In May 2009, a group of the most powerful individuals in the world held a secret meeting to discuss the plans for their significant wealth. Bill Gates and Warren Buffett convinced David Rockefeller to to preside over the first of several billionaire meet-ups. Their idea was first to discuss philanthropy with like-minded individuals and determine how they could go about promoting the idea of giving wealth away to worthy charities and organizations.
Through several follow-up meetings, all closed to media, the billionaire cabal agreed in principle to encourage themselves and other super-rich individuals in the country to pledge to contribute 50% of their wealth throughout their lifetime or in legacy to charity. Fortune Magazine broke the story yesterday.
If you want to keep current with who is pledging what, monitor givingpledge.org, which will be updated some time in the future with those who pledge to participate in this charitable challenge.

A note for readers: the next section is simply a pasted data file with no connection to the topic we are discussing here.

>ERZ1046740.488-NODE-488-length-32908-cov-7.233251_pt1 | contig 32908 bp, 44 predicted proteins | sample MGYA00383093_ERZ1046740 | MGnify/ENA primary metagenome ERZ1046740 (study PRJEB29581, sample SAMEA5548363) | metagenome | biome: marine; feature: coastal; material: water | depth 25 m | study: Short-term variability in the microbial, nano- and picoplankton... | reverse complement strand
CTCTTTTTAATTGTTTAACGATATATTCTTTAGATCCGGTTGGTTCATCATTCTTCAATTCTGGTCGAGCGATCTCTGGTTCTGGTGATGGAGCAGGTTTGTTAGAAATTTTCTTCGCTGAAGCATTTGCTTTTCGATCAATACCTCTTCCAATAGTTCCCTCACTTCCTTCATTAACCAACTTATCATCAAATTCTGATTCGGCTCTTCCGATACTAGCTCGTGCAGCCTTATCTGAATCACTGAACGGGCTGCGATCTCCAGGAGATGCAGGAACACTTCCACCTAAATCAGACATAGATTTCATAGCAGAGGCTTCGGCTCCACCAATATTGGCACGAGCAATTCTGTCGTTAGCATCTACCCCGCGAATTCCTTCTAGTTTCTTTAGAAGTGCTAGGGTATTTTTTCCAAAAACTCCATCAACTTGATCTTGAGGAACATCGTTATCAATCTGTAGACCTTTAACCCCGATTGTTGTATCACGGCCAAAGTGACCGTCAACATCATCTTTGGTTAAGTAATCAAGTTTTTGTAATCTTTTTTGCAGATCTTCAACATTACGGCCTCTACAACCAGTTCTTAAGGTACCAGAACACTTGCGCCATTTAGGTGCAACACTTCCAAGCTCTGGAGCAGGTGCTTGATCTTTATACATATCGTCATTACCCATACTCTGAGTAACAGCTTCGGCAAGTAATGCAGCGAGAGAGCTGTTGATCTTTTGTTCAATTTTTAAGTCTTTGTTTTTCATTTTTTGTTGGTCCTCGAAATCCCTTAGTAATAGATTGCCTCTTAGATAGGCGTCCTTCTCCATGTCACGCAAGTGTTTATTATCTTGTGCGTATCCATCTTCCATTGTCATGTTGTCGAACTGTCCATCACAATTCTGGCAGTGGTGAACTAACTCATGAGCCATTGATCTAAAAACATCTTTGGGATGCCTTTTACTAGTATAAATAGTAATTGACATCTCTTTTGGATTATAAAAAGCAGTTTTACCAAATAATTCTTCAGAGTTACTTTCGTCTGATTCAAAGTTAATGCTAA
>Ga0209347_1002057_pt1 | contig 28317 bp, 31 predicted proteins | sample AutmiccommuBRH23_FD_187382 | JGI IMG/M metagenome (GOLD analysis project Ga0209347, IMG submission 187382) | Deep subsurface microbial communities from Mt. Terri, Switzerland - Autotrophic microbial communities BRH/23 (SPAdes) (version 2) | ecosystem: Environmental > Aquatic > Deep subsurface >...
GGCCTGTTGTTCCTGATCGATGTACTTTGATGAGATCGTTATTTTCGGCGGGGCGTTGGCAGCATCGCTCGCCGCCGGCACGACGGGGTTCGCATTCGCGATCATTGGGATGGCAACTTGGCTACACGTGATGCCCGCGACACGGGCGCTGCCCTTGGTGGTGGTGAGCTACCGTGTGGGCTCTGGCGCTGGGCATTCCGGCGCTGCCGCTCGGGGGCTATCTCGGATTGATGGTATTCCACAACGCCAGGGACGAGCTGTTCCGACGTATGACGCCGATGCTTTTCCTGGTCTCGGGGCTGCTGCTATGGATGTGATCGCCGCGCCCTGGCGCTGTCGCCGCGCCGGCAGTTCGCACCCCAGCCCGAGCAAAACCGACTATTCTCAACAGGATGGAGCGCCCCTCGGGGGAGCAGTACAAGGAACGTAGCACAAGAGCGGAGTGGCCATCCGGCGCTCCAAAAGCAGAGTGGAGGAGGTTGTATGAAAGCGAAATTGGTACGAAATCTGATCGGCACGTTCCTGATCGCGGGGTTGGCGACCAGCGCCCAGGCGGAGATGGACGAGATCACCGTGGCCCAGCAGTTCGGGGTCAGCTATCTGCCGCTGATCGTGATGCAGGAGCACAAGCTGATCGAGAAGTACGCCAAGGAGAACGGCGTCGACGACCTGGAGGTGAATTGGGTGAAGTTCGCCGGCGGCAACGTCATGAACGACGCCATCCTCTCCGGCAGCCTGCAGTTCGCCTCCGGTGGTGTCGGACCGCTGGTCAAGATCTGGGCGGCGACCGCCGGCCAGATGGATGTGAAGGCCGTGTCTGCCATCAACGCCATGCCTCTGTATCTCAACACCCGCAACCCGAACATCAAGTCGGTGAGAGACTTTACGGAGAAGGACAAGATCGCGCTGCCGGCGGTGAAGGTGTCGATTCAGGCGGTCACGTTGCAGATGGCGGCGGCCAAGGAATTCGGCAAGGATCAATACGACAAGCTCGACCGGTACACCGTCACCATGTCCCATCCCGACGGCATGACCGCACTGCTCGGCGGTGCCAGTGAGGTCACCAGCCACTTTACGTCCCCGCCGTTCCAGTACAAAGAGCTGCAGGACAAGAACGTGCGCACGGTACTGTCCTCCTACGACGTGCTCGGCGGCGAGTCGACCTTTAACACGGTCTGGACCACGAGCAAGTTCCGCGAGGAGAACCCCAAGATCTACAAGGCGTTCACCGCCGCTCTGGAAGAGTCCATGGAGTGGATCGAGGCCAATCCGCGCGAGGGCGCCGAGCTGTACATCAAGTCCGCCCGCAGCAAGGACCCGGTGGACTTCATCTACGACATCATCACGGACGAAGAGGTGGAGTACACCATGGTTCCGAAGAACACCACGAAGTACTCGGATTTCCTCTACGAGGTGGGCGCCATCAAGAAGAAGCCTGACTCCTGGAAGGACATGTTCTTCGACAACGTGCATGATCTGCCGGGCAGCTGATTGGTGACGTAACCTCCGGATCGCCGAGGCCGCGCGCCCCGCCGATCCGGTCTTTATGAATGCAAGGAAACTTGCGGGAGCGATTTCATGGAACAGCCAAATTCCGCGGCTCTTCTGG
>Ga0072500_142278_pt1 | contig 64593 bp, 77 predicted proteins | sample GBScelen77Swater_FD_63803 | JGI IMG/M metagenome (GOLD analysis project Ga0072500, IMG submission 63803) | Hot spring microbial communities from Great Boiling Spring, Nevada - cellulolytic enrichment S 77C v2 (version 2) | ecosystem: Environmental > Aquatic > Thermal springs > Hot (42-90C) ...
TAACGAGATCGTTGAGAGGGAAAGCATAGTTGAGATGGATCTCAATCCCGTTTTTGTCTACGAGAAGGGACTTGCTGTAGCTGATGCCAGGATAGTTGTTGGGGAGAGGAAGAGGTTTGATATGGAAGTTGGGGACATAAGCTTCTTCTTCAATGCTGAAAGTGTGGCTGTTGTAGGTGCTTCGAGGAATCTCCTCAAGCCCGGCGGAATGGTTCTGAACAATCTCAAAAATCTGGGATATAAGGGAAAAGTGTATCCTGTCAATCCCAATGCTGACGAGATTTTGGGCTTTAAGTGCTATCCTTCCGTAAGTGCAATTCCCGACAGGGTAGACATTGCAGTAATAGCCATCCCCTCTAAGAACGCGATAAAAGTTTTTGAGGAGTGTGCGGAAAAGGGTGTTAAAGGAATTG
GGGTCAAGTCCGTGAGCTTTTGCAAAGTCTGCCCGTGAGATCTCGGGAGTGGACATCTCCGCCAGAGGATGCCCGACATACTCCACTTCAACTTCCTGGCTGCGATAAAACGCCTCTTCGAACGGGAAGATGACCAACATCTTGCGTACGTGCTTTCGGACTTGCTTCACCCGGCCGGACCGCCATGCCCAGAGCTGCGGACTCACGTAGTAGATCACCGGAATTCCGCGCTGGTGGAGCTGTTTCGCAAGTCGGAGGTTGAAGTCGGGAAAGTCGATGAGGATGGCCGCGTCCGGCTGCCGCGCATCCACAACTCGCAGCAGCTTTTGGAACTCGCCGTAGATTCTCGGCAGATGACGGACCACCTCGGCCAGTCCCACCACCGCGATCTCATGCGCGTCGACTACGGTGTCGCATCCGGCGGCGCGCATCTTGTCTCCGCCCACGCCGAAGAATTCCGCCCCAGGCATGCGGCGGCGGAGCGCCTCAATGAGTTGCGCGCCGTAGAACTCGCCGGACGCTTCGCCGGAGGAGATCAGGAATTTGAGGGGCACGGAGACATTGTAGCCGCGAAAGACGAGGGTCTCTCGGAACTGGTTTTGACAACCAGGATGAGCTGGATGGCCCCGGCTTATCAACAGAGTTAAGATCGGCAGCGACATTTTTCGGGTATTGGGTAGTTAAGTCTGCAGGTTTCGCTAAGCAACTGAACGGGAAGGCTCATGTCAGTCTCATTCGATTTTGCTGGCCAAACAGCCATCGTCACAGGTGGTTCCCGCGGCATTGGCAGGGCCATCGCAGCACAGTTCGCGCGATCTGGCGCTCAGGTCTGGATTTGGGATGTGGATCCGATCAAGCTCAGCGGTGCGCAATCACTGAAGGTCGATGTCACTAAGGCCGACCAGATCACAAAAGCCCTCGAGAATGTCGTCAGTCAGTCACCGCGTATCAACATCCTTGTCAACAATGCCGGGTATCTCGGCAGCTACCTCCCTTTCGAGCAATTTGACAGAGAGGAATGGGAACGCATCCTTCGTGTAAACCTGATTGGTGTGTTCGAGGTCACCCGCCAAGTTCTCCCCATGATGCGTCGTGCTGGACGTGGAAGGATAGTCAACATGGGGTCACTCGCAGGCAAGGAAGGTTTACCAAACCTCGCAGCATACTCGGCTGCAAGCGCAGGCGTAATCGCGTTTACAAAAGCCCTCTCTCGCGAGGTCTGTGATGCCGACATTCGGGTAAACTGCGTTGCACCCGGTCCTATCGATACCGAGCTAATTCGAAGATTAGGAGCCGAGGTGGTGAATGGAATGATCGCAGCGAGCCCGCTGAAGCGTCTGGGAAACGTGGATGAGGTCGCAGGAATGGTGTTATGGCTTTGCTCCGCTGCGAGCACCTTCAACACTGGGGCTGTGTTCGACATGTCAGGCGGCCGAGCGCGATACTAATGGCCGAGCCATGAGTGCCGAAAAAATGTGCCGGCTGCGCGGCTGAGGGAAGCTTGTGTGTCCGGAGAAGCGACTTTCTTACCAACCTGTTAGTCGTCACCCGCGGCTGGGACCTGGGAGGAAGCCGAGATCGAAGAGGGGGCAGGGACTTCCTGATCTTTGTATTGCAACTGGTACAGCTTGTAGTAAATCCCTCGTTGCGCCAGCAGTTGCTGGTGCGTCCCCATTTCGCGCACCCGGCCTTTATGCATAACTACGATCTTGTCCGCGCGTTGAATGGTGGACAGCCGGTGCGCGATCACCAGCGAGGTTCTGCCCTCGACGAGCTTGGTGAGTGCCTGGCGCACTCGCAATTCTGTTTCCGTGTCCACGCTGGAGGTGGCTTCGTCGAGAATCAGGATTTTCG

Let’s not forget that billionaires who give away 50% of their wealth will still be left with more money than they know what to do with. If they wish to leave a portion of their estate to children and grandchildren, there could be more than enough left over. Fortune estimates that 50% of the wealth of the top 400 wealthiest individuals in the United States could amount to $600 billion.
It’s easy to be jaded when hearing these large dollar amounts. The government recently invested over a trillion dollars in economic stimulus, and numbers like these have been in the news recently. $600 billion would have an amazing impact for philanthropic beneficiaries. There is a chance here to shape society in ways that a government could never do.
What about those of us who aren’t billionaires? Is giving away 50% of your net worth during your life time or at the time of your passing realistic? Well, giving away charity at that level during while you are living and accruing life-related expenses, like food and shelter, could be a challenge.
Will you join the pledge and donate half of your net worth to charity? Is philanthropy at these levels a luxury only the super rich can enjoy?